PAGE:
For those who want to have a better understanding of the Malaysian property market, go online.   

There is a lot of information - from property surveyors reports to those by property portals. Statistics are also available from the Malaysian Property and Valuation Services Department (JPPH).   

Instead, I will look at a few secular trends that may affect the Group’s property business.

But if you have thoughts about other secular trends that might impact on the Group’s business model, do let me know.


UOA - Value Trap or Bargain ?


Case Notes

1) Monetary values are in Australian Dollars (AUD). For cases where the reported figures were in Malaysian Ringgit (RM), I have converted it to AUD. I used the year-end exchange rate as extracted from Investing.com for the conversion. 

2) The UOA Group comprises of 3 listed entities. In the post
  • UOA Group or the Group refers to all the companies within UOA Ltd. These included those under UOA Development Berhad and UOA REIT. 
  • UOA Dev refers to only those companies within UOA Development Berhad
  • UOA REIT refers to only those companies within UOA Real Estate Investment Trust


Is there a Great Future for the Property Development segment?

UOA - good prospects
The property development process covers from strategy to handing over the completed properties.  This can take from 4 to 8 years.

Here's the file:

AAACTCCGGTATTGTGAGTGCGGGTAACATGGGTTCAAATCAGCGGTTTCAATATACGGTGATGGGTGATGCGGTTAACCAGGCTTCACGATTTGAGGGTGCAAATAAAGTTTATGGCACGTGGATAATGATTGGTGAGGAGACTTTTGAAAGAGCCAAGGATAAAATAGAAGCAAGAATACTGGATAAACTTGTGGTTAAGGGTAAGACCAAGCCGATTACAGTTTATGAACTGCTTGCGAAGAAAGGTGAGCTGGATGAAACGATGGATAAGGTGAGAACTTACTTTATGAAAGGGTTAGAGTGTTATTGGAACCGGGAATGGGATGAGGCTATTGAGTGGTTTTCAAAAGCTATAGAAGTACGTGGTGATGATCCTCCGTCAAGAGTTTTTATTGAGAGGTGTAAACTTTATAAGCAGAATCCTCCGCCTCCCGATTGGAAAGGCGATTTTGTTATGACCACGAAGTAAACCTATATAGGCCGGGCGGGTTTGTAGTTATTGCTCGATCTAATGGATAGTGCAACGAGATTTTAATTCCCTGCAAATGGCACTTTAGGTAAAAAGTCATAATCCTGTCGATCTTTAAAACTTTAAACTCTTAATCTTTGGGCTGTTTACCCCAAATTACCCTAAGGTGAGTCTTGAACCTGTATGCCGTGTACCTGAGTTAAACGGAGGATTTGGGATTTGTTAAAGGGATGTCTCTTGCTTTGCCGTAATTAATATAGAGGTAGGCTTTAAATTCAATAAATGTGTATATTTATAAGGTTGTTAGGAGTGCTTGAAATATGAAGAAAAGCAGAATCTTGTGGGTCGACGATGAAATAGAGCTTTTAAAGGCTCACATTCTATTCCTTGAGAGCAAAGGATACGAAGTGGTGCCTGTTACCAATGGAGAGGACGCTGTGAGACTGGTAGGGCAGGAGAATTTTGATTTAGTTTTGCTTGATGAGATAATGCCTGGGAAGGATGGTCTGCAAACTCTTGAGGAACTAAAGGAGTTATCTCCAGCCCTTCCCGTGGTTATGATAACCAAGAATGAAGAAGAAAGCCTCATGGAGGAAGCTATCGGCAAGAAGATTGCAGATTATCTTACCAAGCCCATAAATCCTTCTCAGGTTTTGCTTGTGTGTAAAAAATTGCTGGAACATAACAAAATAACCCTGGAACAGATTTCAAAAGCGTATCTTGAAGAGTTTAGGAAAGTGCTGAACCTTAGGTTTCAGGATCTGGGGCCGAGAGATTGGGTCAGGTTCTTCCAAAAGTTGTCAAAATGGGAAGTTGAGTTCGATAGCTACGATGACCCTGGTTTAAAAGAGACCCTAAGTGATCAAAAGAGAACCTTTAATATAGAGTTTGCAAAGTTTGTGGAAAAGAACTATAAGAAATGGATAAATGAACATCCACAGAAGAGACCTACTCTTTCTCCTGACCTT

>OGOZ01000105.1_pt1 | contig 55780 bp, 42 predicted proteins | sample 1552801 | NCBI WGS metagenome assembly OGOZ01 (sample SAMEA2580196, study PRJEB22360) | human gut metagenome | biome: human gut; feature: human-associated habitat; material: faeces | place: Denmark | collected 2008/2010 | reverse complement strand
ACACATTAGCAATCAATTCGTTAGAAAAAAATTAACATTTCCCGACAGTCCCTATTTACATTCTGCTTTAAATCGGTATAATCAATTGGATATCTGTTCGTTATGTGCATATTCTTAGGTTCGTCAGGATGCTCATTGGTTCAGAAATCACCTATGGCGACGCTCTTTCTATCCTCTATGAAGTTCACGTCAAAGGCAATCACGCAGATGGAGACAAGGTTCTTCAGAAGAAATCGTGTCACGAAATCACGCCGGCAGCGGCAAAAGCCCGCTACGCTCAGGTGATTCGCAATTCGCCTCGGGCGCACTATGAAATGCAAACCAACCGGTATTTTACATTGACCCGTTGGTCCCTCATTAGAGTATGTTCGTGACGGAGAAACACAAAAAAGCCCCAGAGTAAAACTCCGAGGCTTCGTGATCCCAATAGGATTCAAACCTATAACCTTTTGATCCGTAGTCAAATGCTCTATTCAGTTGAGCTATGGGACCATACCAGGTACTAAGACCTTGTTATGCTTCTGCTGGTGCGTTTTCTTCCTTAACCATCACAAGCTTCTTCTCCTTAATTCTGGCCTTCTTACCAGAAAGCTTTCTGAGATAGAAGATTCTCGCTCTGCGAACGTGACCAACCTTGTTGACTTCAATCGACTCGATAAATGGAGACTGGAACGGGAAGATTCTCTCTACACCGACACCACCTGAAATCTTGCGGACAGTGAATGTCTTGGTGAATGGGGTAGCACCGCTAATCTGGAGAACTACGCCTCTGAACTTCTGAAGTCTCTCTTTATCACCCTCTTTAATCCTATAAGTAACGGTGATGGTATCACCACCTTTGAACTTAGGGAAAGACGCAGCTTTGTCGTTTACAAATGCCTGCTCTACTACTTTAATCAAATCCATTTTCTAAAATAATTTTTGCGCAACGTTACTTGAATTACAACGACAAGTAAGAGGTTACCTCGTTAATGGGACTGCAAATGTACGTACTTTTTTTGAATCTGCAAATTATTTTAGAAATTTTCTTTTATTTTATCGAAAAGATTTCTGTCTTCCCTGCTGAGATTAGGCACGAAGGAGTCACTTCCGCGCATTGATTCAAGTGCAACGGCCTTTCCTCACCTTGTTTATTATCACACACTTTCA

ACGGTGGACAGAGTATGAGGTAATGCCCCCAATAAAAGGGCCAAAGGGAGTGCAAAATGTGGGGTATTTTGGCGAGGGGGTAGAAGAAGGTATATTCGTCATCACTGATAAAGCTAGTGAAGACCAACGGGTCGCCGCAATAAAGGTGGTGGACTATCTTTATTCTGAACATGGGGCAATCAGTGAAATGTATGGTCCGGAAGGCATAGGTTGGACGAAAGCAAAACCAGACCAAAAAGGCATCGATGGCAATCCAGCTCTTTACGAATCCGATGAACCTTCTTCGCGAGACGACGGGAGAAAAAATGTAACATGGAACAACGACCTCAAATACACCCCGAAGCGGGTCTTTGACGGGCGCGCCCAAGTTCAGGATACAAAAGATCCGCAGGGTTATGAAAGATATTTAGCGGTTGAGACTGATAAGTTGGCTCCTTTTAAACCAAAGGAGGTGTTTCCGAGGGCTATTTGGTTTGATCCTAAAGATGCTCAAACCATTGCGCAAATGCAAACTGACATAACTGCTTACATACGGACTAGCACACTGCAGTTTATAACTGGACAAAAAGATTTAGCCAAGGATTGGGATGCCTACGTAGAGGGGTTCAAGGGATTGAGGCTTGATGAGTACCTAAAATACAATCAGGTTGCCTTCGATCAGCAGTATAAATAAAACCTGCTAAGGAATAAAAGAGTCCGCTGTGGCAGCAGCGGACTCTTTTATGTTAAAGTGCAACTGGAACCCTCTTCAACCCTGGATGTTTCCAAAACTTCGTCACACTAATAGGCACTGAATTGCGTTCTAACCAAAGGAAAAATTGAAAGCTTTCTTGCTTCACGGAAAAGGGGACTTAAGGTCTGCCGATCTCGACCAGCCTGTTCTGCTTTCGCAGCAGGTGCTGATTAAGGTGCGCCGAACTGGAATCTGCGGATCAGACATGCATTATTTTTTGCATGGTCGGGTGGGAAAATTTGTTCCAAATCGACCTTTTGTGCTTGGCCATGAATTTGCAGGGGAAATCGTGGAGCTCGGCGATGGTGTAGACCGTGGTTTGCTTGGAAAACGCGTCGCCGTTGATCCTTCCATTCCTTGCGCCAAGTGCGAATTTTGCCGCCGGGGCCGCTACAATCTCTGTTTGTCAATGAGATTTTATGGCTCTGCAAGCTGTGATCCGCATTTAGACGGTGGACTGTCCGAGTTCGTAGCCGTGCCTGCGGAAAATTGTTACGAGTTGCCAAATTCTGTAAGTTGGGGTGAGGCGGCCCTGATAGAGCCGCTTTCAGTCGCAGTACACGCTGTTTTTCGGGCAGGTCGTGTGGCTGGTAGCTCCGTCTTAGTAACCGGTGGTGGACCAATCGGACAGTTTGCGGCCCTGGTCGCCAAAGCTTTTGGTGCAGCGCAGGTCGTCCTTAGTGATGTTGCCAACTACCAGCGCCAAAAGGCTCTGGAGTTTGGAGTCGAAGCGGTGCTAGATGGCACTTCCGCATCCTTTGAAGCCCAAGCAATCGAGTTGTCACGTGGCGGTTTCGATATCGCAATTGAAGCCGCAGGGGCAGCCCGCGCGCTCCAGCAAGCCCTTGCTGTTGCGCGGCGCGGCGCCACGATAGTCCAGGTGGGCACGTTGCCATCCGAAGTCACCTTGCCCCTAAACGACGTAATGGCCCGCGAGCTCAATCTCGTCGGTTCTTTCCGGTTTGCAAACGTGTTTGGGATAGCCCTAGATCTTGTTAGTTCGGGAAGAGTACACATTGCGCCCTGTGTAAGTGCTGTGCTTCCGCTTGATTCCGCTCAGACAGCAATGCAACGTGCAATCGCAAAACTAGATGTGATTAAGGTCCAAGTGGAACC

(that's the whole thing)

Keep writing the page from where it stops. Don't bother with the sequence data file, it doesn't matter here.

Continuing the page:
In view of this, you need 2 perspectives when covering the Group's future. 
  • An immediate to a mid-term period covering up to the next development cycle.  I would look at what the Group has on hand. This covers projects in the pipeline as well as its landbank. 
  • A mid to longer-term period ie beyond the next development cycle.  I would look at secular trends affecting their current business direction.

Pipeline

In the immediate to mid-term, the Group should be able to maintain its historical performance as
  • It still has a considerable pipeline of unbilled sales, projects under construction and inventory. 
  • Its current land bank has the potential to deliver more than RM 17 billion (AUD 5.8 billion) of GDV over the next 10 years.

The chart below shows the Group’s launches, sales and unbilled sales over the past 5 years

UOA Dev Pipeline
Chart 1: UOA Dev Property Sales Pipeline